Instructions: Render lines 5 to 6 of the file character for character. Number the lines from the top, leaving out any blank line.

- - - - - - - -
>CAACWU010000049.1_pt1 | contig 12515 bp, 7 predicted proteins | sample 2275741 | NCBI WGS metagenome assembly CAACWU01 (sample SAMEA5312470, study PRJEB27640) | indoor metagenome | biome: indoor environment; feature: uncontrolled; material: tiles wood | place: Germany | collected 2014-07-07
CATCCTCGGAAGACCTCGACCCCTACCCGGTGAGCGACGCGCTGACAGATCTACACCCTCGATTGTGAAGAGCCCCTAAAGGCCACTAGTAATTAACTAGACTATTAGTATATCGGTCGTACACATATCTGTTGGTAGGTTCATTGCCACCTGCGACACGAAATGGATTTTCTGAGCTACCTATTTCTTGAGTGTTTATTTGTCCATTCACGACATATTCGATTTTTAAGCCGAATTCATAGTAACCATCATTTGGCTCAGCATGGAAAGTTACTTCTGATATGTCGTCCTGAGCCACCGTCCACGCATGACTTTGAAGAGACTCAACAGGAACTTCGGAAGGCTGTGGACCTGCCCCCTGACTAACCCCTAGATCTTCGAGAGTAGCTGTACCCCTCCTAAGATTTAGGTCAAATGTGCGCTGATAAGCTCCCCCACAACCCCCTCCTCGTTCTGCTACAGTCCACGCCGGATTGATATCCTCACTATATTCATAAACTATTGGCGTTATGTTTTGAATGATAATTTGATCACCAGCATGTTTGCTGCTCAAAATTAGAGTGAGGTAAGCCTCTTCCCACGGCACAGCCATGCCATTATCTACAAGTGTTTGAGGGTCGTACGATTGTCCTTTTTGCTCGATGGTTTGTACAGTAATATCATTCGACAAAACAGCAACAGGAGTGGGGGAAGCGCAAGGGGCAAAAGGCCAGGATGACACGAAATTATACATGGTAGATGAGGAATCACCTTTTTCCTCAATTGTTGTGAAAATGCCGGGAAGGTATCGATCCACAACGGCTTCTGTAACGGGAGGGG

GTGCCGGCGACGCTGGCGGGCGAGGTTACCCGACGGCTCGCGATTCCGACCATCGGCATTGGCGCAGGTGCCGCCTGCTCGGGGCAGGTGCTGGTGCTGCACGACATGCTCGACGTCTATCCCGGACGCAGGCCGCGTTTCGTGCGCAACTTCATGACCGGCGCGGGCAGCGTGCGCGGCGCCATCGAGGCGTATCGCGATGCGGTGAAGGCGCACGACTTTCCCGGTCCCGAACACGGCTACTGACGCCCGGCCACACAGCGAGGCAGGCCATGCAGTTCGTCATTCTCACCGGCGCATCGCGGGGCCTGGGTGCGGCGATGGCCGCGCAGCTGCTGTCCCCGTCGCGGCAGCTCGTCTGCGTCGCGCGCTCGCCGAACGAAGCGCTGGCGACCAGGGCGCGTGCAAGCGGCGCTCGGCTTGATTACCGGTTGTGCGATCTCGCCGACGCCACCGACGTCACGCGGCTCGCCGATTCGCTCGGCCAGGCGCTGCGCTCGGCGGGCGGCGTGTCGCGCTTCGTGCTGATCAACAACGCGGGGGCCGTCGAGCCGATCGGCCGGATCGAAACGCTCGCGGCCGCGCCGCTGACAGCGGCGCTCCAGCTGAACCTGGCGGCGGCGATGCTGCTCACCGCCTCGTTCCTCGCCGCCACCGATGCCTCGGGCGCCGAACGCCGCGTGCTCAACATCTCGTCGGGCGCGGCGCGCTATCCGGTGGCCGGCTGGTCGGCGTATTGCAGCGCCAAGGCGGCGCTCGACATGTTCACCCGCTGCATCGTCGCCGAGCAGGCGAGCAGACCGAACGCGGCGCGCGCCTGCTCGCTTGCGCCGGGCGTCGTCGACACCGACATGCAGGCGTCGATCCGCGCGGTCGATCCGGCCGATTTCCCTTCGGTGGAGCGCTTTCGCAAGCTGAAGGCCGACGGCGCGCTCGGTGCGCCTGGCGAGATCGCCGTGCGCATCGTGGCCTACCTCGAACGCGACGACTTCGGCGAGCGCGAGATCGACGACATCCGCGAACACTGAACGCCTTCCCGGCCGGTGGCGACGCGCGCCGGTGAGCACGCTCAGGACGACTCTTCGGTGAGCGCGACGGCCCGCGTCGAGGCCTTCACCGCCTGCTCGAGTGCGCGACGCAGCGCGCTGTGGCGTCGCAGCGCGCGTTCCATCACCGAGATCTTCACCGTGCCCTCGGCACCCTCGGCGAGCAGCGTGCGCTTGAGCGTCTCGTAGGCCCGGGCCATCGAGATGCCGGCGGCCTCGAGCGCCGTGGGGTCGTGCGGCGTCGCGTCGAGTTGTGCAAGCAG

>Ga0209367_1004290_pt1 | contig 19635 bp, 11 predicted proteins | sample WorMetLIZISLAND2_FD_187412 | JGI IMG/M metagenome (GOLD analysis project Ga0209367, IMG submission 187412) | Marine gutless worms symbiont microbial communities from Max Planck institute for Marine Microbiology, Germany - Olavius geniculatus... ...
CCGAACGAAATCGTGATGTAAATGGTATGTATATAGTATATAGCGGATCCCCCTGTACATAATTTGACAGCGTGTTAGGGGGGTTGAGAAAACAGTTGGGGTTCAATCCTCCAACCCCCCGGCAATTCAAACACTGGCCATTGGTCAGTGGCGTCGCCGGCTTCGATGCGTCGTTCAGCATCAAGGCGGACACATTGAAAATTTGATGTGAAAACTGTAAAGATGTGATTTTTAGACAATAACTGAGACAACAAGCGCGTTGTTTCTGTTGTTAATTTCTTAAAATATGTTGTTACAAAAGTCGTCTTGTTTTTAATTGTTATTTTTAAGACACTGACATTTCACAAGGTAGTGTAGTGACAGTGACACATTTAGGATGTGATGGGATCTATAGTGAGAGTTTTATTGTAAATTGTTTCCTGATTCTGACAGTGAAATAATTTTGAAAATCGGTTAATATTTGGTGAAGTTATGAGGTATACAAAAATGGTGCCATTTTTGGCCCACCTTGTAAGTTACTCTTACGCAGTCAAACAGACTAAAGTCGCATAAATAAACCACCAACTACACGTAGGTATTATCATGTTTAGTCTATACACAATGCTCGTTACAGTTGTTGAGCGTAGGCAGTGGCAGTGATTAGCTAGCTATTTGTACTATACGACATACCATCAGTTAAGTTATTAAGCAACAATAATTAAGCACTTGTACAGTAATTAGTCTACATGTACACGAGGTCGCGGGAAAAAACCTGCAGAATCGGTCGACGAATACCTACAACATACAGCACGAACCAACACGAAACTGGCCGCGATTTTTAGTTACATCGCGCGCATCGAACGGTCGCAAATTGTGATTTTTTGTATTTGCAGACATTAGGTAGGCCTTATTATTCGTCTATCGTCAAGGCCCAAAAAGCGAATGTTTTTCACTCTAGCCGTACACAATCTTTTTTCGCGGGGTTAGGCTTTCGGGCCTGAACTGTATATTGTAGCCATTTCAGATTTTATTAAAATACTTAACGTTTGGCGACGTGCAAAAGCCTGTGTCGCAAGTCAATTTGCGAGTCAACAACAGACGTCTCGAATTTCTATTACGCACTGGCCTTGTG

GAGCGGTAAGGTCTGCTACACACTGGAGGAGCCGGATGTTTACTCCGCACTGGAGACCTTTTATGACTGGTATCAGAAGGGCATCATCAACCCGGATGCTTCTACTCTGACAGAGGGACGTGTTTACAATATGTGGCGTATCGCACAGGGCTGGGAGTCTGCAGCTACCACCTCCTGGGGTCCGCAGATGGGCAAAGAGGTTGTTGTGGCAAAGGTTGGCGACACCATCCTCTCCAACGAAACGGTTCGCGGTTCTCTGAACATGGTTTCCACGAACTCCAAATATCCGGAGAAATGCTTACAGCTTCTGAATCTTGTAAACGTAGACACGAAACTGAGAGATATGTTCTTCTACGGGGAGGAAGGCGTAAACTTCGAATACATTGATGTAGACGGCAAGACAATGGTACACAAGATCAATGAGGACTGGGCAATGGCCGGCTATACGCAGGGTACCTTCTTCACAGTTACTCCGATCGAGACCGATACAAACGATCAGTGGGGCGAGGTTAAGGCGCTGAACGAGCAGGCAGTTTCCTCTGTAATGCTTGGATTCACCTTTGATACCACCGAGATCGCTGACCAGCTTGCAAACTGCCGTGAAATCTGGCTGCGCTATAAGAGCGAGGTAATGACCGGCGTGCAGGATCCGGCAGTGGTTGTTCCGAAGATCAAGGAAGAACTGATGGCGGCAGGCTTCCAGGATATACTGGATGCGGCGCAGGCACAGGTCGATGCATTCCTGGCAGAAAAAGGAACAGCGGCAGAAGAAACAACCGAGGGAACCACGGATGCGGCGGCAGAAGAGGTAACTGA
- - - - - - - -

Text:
CCGAACGAAATCGTGATGTAAATGGTATGTATATAGTATATAGCGGATCCCCCTGTACATAATTTGACAGCGTGTTAGGGGGGTTGAGAAAACAGTTGGGGTTCAATCCTCCAACCCCCCGGCAATTCAAACACTGGCCATTGGTCAGTGGCGTCGCCGGCTTCGATGCGTCGTTCAGCATCAAGGCGGACACATTGAAAATTTGATGTGAAAACTGTAAAGATGTGATTTTTAGACAATAACTGAGACAACAAGCGCGTTGTTTCTGTTGTTAATTTCTTAAAATATGTTGTTACAAAAGTCGTCTTGTTTTTAATTGTTATTTTTAAGACACTGACATTTCACAAGGTAGTGTAGTGACAGTGACACATTTAGGATGTGATGGGATCTATAGTGAGAGTTTTATTGTAAATTGTTTCCTGATTCTGACAGTGAAATAATTTTGAAAATCGGTTAATATTTGGTGAAGTTATGAGGTATACAAAAATGGTGCCATTTTTGGCCCACCTTGTAAGTTACTCTTACGCAGTCAAACAGACTAAAGTCGCATAAATAAACCACCAACTACACGTAGGTATTATCATGTTTAGTCTATACACAATGCTCGTTACAGTTGTTGAGCGTAGGCAGTGGCAGTGATTAGCTAGCTATTTGTACTATACGACATACCATCAGTTAAGTTATTAAGCAACAATAATTAAGCACTTGTACAGTAATTAGTCTACATGTACACGAGGTCGCGGGAAAAAACCTGCAGAATCGGTCGACGAATACCTACAACATACAGCACGAACCAACACGAAACTGGCCGCGATTTTTAGTTACATCGCGCGCATCGAACGGTCGCAAATTGTGATTTTTTGTATTTGCAGACATTAGGTAGGCCTTATTATTCGTCTATCGTCAAGGCCCAAAAAGCGAATGTTTTTCACTCTAGCCGTACACAATCTTTTTTCGCGGGGTTAGGCTTTCGGGCCTGAACTGTATATTGTAGCCATTTCAGATTTTATTAAAATACTTAACGTTTGGCGACGTGCAAAAGCCTGTGTCGCAAGTCAATTTGCGAGTCAACAACAGACGTCTCGAATTTCTATTACGCACTGGCCTTGTG

GAGCGGTAAGGTCTGCTACACACTGGAGGAGCCGGATGTTTACTCCGCACTGGAGACCTTTTATGACTGGTATCAGAAGGGCATCATCAACCCGGATGCTTCTACTCTGACAGAGGGACGTGTTTACAATATGTGGCGTATCGCACAGGGCTGGGAGTCTGCAGCTACCACCTCCTGGGGTCCGCAGATGGGCAAAGAGGTTGTTGTGGCAAAGGTTGGCGACACCATCCTCTCCAACGAAACGGTTCGCGGTTCTCTGAACATGGTTTCCACGAACTCCAAATATCCGGAGAAATGCTTACAGCTTCTGAATCTTGTAAACGTAGACACGAAACTGAGAGATATGTTCTTCTACGGGGAGGAAGGCGTAAACTTCGAATACATTGATGTAGACGGCAAGACAATGGTACACAAGATCAATGAGGACTGGGCAATGGCCGGCTATACGCAGGGTACCTTCTTCACAGTTACTCCGATCGAGACCGATACAAACGATCAGTGGGGCGAGGTTAAGGCGCTGAACGAGCAGGCAGTTTCCTCTGTAATGCTTGGATTCACCTTTGATACCACCGAGATCGCTGACCAGCTTGCAAACTGCCGTGAAATCTGGCTGCGCTATAAGAGCGAGGTAATGACCGGCGTGCAGGATCCGGCAGTGGTTGTTCCGAAGATCAAGGAAGAACTGATGGCGGCAGGCTTCCAGGATATACTGGATGCGGCGCAGGCACAGGTCGATGCATTCCTGGCAGAAAAAGGAACAGCGGCAGAAGAAACAACCGAGGGAACCACGGATGCGGCGGCAGAAGAGGTAACTGA